Overall, the service we received was enthusiastic but untrained and still jumpy. Small details were late or overlooked: water, refills, bread. Uniformly, servers seem uncertain about menu ingredients, and there was a lot of running back to retrieve answers to basic questions. While we appreciated the effort, it was irritating to have the server bouncing back and forth for fairly routine information ("Is the duck confit salad served warm or cold?" "Um, I dunno, I'll go check and be right back.") It is difficult to be critical of good intent, but after a while one wearies of the ping-pong ball effect and wished the staff was a wee bit more knowledgeable of their product.
The dessert menu is one of the more interesting ones I've encountered in quite some time. Each offering is original and doesn't bank on widespread favorites. The three-chocolate hazelnut tart with Ragin' Sage espresso custard and vanilla ice cream ($6) is intensely rich but each element melds with another. Likewise, the lemongrass crème brûlée with crystallized ginger tuile and fresh berries ($6) is a lovely twist on a classic dessert. The lemon grass adds a lemony edge but honors the delicate textures of the dish. A stylish presentation, this is a sure and confident offering.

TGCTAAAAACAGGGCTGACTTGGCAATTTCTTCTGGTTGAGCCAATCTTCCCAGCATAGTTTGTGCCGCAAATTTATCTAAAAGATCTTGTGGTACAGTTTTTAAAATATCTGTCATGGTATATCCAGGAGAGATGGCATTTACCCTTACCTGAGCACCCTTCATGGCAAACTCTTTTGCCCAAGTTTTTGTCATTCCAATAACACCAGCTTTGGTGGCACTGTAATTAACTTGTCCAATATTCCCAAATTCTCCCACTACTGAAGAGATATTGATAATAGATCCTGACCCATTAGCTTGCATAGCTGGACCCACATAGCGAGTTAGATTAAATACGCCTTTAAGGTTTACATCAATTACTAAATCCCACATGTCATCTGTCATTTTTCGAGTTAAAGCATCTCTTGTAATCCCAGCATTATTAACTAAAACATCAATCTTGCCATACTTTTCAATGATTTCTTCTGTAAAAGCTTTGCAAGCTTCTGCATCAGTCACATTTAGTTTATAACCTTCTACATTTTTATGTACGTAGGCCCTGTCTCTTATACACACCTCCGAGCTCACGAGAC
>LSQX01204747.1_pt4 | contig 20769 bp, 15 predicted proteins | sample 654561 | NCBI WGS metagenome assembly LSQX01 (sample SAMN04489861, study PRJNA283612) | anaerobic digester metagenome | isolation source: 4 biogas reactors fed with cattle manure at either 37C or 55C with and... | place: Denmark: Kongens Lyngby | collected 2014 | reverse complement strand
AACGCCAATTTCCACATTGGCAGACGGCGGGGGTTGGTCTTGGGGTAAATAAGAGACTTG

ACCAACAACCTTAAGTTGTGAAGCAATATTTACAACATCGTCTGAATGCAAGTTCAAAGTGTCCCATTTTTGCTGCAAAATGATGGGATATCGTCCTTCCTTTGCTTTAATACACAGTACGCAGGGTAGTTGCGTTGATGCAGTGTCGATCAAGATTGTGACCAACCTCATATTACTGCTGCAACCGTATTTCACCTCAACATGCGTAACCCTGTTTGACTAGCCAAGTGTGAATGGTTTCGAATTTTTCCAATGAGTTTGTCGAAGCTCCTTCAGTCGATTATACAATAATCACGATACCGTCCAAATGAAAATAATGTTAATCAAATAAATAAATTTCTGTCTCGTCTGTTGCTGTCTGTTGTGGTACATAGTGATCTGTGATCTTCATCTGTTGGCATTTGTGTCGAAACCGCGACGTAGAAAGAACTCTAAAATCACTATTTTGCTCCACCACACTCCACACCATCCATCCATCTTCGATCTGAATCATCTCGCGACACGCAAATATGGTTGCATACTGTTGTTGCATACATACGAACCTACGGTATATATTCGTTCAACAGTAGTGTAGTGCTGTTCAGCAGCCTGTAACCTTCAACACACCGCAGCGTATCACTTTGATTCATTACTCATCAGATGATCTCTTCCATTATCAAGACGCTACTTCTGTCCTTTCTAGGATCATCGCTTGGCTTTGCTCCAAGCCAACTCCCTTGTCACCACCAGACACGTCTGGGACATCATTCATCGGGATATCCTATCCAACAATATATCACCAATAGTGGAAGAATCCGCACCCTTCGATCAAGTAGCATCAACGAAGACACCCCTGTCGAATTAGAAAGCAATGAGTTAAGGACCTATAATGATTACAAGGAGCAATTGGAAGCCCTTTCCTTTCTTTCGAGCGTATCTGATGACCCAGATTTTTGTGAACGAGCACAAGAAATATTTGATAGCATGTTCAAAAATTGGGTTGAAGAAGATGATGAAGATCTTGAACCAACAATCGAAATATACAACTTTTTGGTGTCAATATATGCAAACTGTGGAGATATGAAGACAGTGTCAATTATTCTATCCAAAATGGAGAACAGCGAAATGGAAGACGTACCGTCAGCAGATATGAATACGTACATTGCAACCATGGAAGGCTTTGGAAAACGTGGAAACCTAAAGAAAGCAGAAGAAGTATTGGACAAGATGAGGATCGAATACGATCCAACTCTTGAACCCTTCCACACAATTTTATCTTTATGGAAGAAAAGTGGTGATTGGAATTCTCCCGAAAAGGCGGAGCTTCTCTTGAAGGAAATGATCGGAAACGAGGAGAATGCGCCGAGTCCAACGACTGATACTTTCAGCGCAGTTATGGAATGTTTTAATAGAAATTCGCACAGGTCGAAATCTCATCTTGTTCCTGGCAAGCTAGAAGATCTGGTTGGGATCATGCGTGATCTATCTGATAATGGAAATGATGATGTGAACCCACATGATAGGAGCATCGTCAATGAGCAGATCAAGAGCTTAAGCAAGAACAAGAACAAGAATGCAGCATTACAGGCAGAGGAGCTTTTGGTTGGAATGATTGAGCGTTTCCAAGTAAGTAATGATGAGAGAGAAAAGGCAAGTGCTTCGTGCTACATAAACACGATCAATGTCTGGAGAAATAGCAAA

The Bosc pear ($6) poached in saffron syrup with lemon crème fraîche and tangerine essence is a lovely study in the complex possibilities of simple fruit flavors.
For the asking price, and certainly considering the swerve in aesthetics, Presidio Grill offers up a lot of promise but needs to fine-tune its delivery. One can only hope that the venue deepens and becomes more viable and surefooted of itself. With the talent it evidently has on board, this feels like a dream just waiting to happen.